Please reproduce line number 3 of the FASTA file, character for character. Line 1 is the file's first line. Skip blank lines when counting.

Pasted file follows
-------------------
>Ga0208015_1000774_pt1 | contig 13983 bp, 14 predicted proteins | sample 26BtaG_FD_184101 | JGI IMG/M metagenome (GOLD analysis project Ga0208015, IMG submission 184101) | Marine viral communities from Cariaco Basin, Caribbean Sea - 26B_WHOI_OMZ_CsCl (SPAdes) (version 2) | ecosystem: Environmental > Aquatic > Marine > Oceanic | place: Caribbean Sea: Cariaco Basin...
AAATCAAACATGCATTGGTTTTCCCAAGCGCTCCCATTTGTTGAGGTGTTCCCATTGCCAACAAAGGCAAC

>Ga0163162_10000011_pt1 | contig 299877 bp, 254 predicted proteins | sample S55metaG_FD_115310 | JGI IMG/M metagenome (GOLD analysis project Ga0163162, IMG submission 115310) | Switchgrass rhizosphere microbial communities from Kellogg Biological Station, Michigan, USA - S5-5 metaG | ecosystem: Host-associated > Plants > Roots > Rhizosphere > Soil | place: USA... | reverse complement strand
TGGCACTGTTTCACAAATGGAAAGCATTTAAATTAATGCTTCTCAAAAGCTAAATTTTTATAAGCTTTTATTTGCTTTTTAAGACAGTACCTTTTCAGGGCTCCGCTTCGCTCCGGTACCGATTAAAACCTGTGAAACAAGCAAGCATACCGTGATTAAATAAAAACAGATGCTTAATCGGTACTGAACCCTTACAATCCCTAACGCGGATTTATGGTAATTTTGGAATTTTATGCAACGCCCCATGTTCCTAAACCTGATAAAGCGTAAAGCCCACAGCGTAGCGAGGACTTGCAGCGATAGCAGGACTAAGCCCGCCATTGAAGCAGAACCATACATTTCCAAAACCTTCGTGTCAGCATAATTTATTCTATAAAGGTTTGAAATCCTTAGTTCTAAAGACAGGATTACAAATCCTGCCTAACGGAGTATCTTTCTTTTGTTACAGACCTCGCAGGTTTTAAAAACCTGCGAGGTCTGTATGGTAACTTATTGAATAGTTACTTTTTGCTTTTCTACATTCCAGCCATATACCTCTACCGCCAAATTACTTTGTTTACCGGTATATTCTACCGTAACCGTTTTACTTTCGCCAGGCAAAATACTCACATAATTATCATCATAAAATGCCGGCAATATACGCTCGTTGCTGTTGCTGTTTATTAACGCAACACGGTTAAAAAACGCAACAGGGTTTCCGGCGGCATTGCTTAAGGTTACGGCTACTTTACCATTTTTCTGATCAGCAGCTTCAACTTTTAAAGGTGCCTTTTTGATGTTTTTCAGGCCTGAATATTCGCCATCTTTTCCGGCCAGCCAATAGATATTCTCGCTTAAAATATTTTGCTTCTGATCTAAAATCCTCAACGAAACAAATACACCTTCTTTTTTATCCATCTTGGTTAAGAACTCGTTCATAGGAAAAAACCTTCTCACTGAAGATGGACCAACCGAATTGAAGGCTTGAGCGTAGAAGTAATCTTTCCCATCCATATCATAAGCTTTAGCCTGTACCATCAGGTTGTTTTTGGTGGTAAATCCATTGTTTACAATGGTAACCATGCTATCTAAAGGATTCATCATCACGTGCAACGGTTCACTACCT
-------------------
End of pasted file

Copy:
>Ga0163162_10000011_pt1 | contig 299877 bp, 254 predicted proteins | sample S55metaG_FD_115310 | JGI IMG/M metagenome (GOLD analysis project Ga0163162, IMG submission 115310) | Switchgrass rhizosphere microbial communities from Kellogg Biological Station, Michigan, USA - S5-5 metaG | ecosystem: Host-associated > Plants > Roots > Rhizosphere > Soil | place: USA... | reverse complement strand